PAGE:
I used the mill to drill and counterbore the mounting holes to try and maintain accuracy using the X and Y slides to position the drill. I used a centre (slocombe) drill first and then straight through with the 6mm drill (7). Technically the proper clearance drill for an M6 bolt is 6.2mm but I didn′t have one of those and 6mm is quite a free fit. I didn′t have a 10mm counterbore either so I used a 10mm end mill (8). This meant a change of chuck but the mill has a dovetail Z axis so no problems raising and lowering the mill head.
I prepared both 5" squares at the same time to the stage of drilling and counterboring the 4 mounting holes. I then set one aside for the 4-bolt clamp and continued with the cross-slide toolpost. At this stage the plate needs turning over to mark out and drill the hole for the stud and the four fixing bolts. Once marked out I used the corner mounting holes to clamp the plate to the mill table. The first job was to drill and tap M10 for the clamping stud (9). I was going to put the stud dead centre but thought it might be useful to offset it so that I can now position the toolpost at any one of four positions. These operations were carried out at the same setting to ensure that everything was aligned. I used a centre in the mill taper to keep the tap vertical and applied light pressure on the quill whilst tapping. You can just make out the centre pops for the fixing bolts and these were drilled to clear M5 and counterbored for cap head allen screws. After a bit of cleaning up and deburring the finished base can be seen in photo (10).
The plinth supports the toolpost at the correct height. I thought it was a good idea to set the top of the new plinth at the same height as the top of the top-slide. Thus once the tool height was set on the new QCTP holders they could be used with the toolpost on either mounting. The height of the top of the top-slide from the cross-slide on my lathe was 50.5mm yours may be different!
This is a straight forward turning job. The bar stock is mounted in the 3-jaw chuck fitted with reverse jaws and faced (11). Turn over and making sure that the bar is firmly against the step in the chuck jaws face to thickness. This is the critical measurement for the height of the plinth plus the thickness of the plate should equal the height of the top-slide from the cross-slide. On my lathe with the materials I was using this was 34.75mm. Once to the right size drill through 10mm for the clamping stud (12).
To turn the outside diameter of the plinth I used a mandrel made from a short length of 10mm studding. I put a centre in one end and locked a couple of nuts onto the opposite end (13). I held the mandrel in the 3-jaw chuck with the nuts up against the rear of the jaws and then tightened up the outside nut, clamping the plinth in place with a washer and a piece of paper to protect the finish. M10 studding is readily available in many large DIY stores and is a good fit in a drilled 10mm hole, I found that one wrap of paper around the studding ensured that the plinth was a good tight and centred fit. With the tailstock centre engaged I turned the plinth down to 82mm diameter, not a critical size but it looks about right with the QCTP mounted. I also put a chamfer on the top corner about 2mm wide (14).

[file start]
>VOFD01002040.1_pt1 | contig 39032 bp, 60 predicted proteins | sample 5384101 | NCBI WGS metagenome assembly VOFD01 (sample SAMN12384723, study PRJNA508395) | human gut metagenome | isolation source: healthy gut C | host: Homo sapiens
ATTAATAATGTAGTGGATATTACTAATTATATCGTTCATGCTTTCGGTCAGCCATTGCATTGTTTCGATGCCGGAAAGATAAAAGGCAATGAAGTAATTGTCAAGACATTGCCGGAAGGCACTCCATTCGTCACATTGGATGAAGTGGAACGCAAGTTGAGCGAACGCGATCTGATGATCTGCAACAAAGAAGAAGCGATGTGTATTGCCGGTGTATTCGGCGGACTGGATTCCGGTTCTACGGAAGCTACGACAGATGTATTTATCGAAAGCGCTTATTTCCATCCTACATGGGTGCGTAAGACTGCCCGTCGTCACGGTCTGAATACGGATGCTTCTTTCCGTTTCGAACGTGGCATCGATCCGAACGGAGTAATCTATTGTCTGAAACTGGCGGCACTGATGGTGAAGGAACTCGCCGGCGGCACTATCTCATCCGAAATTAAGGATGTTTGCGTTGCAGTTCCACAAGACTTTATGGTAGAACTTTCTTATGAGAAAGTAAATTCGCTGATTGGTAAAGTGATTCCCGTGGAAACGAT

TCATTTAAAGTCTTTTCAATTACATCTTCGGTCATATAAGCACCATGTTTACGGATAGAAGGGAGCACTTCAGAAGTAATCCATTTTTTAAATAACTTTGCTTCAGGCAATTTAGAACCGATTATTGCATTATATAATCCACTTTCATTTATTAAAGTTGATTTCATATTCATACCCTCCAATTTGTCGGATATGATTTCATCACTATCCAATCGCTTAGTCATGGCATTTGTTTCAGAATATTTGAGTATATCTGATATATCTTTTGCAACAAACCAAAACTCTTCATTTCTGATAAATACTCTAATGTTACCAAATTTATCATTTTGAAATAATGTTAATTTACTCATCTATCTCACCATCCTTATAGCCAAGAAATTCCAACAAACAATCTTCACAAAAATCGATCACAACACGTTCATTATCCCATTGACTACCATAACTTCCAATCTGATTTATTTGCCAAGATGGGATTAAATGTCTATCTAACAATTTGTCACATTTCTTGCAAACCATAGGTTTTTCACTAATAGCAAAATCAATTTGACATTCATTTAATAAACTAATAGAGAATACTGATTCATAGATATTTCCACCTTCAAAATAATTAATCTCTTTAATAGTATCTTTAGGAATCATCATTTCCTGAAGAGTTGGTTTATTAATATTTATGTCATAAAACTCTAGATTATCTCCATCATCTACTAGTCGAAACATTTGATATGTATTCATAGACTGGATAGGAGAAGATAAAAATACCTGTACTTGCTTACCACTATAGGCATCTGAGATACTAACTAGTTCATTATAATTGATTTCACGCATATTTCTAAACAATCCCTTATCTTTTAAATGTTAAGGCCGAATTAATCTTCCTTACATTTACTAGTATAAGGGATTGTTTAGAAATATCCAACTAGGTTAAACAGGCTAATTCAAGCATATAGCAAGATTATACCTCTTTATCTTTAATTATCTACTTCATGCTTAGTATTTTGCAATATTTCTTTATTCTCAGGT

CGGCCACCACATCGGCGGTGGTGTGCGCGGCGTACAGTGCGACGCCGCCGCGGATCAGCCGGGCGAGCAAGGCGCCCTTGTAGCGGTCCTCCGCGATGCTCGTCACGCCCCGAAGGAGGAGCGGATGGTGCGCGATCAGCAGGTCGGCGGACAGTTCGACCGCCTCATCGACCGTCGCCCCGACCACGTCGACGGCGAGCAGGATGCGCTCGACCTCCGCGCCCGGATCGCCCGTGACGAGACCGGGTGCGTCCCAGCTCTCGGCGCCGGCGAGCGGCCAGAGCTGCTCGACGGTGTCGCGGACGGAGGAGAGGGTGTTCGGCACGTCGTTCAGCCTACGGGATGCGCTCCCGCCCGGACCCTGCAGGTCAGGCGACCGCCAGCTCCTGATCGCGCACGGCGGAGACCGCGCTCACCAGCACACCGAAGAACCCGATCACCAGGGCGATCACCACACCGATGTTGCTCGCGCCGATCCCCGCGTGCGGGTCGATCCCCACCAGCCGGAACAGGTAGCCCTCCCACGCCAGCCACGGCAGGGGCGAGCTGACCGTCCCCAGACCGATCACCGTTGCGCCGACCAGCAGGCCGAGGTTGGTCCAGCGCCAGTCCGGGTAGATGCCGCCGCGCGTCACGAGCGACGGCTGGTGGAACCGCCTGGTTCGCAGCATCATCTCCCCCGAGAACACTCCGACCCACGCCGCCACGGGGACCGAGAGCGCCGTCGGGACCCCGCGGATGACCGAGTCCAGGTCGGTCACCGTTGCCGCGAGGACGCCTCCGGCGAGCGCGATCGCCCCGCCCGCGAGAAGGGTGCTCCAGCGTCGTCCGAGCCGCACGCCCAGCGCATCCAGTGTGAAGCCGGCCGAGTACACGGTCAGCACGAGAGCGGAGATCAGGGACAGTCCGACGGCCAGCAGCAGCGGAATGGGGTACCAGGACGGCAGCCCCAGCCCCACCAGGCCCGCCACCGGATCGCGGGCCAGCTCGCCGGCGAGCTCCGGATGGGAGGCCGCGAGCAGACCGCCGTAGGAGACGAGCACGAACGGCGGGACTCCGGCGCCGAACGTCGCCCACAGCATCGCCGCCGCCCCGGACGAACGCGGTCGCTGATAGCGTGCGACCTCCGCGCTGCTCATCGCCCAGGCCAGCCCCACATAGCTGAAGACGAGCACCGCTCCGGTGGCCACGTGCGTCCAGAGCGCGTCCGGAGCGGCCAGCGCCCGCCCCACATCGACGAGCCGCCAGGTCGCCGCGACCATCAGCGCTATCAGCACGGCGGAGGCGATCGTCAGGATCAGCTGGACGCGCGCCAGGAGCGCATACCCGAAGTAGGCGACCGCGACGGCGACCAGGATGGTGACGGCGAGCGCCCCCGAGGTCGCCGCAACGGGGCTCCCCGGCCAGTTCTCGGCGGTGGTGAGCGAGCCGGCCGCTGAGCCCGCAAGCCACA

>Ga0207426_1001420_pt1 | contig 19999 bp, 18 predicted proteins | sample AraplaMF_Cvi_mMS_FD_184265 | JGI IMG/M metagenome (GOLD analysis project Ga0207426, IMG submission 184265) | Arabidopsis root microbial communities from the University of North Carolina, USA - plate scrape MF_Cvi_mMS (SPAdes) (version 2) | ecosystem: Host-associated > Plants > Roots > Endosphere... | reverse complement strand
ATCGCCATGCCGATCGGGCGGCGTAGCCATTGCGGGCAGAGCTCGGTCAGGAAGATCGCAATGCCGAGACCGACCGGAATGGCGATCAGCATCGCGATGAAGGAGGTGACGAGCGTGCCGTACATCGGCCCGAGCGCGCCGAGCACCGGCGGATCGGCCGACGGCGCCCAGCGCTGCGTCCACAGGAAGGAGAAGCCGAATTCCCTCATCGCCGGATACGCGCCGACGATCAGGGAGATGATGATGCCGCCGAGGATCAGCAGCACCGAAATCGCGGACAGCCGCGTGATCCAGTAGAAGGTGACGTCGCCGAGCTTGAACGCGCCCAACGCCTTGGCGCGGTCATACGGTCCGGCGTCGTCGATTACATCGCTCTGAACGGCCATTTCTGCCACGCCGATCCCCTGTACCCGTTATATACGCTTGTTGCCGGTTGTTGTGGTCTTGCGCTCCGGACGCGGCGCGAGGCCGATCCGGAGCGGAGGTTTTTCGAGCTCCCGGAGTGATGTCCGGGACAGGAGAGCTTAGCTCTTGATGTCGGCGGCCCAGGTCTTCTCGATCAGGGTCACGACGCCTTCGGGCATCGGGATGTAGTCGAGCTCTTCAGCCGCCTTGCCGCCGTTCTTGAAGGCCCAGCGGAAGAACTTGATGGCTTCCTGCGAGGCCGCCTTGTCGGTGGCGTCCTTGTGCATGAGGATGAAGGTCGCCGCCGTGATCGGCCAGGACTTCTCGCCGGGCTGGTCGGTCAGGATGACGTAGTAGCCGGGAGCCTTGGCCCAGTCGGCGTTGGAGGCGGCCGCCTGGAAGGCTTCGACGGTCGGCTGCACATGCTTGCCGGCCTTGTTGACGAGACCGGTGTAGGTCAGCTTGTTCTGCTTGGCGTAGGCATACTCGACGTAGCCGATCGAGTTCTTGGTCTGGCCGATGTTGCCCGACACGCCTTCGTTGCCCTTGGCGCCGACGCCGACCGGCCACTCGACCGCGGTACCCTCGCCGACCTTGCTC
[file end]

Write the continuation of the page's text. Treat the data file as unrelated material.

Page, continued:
I suppose you could argue that one M10 bolt at the centre of the plinth would adequately hold it in place on the base but I added four M5 cap screws "just to make sure". I used a piece of M10 studding to hold the base and plinth to the milling table, the piece of paper is to protect the finish on the top of the plinth (15). I spotted through each fixing hole with a 5mm drill about 2mm into the plinth and then drilled the tapping size to depth. I tapped the fixing holes on the bench as the small taps don′t have centres and in the chuck I couldn′t feel what was going on (16). I started the tap square by using a small V-block, the yellow gunge around the tap is Trefolex tapping compound, smells foul but works well.
The Clamping Stud
The next part to make is the stud that holds everything together and mounts the toolpost. This was turned from a length of 18mm free-cutting BMS.
I put a small centre in one end and then held the stock bar in the three jaw (17). This worked well and I was pleased with the finish I obtained using a carbide tipped tool (18). I reduced the whole length to 14.3mm diameter to fit the toolpost and then further reduced the tailstock end to 10mm diameter for a length of 50mm.
Once the diameter was at 10mm I cut the M10 thread 20mm long using a tailstock die holder. I did think about screw cutting in the lathe but decided against it due to lack of experience, although I'll never get the experience if I don′t do it! With the bottom end complete (19) I removed the stock bar from the lathe and cut off the stud to length. Reverse the stud in the 3-jaw to reduce the top 22mm to 8mm diameter and cut an M8 thread to suit the existing toolpost clamp lever. Photo (20) shows the three main parts of the cross-slide Tool Post ready for assembly.
The second part of this project deals with some of the parts that are common to both the cross-slide toolpost and for the 4 bolt clamp. All the finished parts and the final assemblies are shown and the QCTP is finally mounted on the top-slide.